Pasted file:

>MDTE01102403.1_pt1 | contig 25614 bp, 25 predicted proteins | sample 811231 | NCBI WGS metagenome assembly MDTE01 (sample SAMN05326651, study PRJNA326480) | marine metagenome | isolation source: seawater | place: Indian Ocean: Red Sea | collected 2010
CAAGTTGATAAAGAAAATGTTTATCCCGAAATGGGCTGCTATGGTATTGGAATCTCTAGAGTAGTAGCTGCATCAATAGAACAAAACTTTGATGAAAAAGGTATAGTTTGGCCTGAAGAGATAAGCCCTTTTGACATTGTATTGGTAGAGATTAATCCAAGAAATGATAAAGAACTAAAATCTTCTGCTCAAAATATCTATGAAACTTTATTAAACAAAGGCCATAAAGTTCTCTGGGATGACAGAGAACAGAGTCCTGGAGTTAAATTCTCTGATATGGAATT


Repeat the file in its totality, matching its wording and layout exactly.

>MDTE01102403.1_pt1 | contig 25614 bp, 25 predicted proteins | sample 811231 | NCBI WGS metagenome assembly MDTE01 (sample SAMN05326651, study PRJNA326480) | marine metagenome | isolation source: seawater | place: Indian Ocean: Red Sea | collected 2010
CAAGTTGATAAAGAAAATGTTTATCCCGAAATGGGCTGCTATGGTATTGGAATCTCTAGAGTAGTAGCTGCATCAATAGAACAAAACTTTGATGAAAAAGGTATAGTTTGGCCTGAAGAGATAAGCCCTTTTGACATTGTATTGGTAGAGATTAATCCAAGAAATGATAAAGAACTAAAATCTTCTGCTCAAAATATCTATGAAACTTTATTAAACAAAGGCCATAAAGTTCTCTGGGATGACAGAGAACAGAGTCCTGGAGTTAAATTCTCTGATATGGAATT